Up until now, boxes made from expanded polystyrene (EPS) were used
due to their light weight and good insulating properties. However, EPS
is not readily recyclable in New Zealand and therefore where stores were
not able to offer the boxes to customers or staff for re-use, they were
left with squeezing them into the rubbish skip and sending them to
In an effort to find a more sustainable, cost effective alternative,
Foodstuffs North Island Ltd partnered with its fish processor Sanford
Ltd and Charta Packaging Ltd, a company with branches in Auckland and
Wellington that supplies some of New Zealand's leading brands across the
food, meat, fish, dairy, and wine industries.
"Trials involving various prototype boxes revealed the insulated
cardboard alternatives delivering exactly, the required performance in
terms of keeping the product at the required temperature from market to
store," says Baden Ngan Kee, General Manager Merchandise, Foodstuffs
North Island Ltd.
Pat Roe, Account Manager, Charta Packaging Ltd says, "The boxes we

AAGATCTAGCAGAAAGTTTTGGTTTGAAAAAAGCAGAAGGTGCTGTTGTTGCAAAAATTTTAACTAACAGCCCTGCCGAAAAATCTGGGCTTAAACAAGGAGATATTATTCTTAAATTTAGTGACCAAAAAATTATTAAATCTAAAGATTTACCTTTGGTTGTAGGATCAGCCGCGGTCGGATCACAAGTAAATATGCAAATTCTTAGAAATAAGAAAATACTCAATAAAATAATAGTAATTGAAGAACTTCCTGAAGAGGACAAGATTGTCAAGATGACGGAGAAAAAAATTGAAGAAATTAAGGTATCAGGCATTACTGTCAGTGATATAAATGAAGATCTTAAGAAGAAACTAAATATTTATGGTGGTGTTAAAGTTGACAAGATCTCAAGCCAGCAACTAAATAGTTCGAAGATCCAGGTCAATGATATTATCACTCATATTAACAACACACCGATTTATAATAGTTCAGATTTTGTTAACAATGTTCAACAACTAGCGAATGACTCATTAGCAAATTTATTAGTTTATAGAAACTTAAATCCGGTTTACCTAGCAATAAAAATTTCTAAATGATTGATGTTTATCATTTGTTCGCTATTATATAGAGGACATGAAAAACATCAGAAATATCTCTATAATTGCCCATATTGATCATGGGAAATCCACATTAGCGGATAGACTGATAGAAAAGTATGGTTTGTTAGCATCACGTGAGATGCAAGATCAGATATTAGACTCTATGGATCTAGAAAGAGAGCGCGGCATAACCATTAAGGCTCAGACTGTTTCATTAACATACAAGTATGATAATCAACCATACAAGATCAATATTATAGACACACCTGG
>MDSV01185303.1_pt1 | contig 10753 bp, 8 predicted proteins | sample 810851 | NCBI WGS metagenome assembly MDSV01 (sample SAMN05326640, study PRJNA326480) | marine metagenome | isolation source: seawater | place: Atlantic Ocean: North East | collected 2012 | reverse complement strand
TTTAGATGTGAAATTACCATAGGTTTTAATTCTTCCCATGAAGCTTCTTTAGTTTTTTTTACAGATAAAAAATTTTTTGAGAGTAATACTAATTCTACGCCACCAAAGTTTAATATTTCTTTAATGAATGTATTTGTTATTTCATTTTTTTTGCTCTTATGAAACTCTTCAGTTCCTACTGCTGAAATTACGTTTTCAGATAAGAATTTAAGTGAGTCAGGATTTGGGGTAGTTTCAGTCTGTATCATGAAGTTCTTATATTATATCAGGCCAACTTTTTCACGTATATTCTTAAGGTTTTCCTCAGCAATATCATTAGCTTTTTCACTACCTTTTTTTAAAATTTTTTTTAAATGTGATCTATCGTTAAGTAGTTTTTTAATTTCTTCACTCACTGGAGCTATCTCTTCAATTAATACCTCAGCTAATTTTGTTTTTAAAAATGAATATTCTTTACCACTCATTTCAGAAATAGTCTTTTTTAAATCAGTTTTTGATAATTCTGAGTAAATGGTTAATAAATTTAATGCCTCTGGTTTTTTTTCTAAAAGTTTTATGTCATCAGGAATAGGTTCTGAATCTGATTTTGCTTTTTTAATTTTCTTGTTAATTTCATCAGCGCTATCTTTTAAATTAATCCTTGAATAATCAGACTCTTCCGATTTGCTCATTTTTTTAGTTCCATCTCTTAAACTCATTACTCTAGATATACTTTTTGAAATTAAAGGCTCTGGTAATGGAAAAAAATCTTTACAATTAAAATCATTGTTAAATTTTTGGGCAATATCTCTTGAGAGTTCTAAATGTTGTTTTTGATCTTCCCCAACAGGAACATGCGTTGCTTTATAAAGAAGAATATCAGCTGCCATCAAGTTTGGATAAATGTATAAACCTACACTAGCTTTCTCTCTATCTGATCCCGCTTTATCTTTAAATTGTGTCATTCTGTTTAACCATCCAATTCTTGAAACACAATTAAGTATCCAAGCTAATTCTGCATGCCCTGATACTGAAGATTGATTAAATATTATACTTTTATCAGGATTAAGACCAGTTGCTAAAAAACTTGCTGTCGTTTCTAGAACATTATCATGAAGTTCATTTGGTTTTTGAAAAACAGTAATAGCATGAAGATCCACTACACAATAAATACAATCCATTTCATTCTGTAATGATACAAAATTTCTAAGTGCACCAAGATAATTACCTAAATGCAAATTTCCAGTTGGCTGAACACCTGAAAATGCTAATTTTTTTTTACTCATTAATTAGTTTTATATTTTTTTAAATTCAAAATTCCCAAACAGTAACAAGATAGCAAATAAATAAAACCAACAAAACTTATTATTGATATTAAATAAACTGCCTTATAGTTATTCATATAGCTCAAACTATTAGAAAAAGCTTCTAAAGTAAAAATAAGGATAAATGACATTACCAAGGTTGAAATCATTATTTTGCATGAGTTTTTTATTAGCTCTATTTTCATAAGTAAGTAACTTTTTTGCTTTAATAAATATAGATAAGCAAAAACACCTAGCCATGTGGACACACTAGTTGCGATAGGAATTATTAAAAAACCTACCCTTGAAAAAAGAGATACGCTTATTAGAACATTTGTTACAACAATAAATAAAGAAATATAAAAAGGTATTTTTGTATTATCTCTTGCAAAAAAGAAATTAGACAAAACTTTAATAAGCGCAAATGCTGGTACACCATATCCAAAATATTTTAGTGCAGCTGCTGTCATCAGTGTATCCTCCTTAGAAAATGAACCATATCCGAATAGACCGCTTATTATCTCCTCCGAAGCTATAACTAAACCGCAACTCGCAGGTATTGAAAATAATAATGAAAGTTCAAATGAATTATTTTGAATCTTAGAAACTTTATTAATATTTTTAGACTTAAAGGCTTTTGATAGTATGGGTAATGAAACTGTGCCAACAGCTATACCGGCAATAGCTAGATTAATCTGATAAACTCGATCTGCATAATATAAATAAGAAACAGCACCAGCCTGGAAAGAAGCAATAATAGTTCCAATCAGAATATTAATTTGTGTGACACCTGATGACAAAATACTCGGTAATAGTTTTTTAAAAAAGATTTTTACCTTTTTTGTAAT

supply are 100% recyclable for stores. Additionally, the corrugated
middle section of the cardboard comprises 100% recycled material,
reducing the environmental footprint further. To ensure the product is
completely sustainable, we ensure the new papers on the inside and
outside of the cardboard sandwich are sourced from certified sustainably
"Even the adhesive used to bond the outer and inner layers of paper
to the corrugated core is made from natural starch extracted from
tapioca and as only water-based inks and coating are used this means
every box part that can be is recyclable," confirms Roe.
Ngan Kee says, "That the boxes are another step towards Foodstuffs
delivering on its public commitment to move its packaging to be 100%
recyclable for both its customers and stores."
"The new packaging demonstrated a really positive environmental step
forward for Foodstuffs Seafood Division, as the new boxes can be
recycled via stores cardboard cages or balers meaning a massive
reduction in the amount of EPS going to landfill," continued Ngan Kee.
"To add some perspective the North Island business uses several
thousand polybins every week across its PAK?nSAVE and New World brands.
We estimate the business could avoid sending approximately 2,250 cubic
metres of EPS to landfill every year," says Ngan Kee. "Which if spread
out would cover eight and a half rugby pitches, a reduced environmental
impact which we are really proud to be achieving."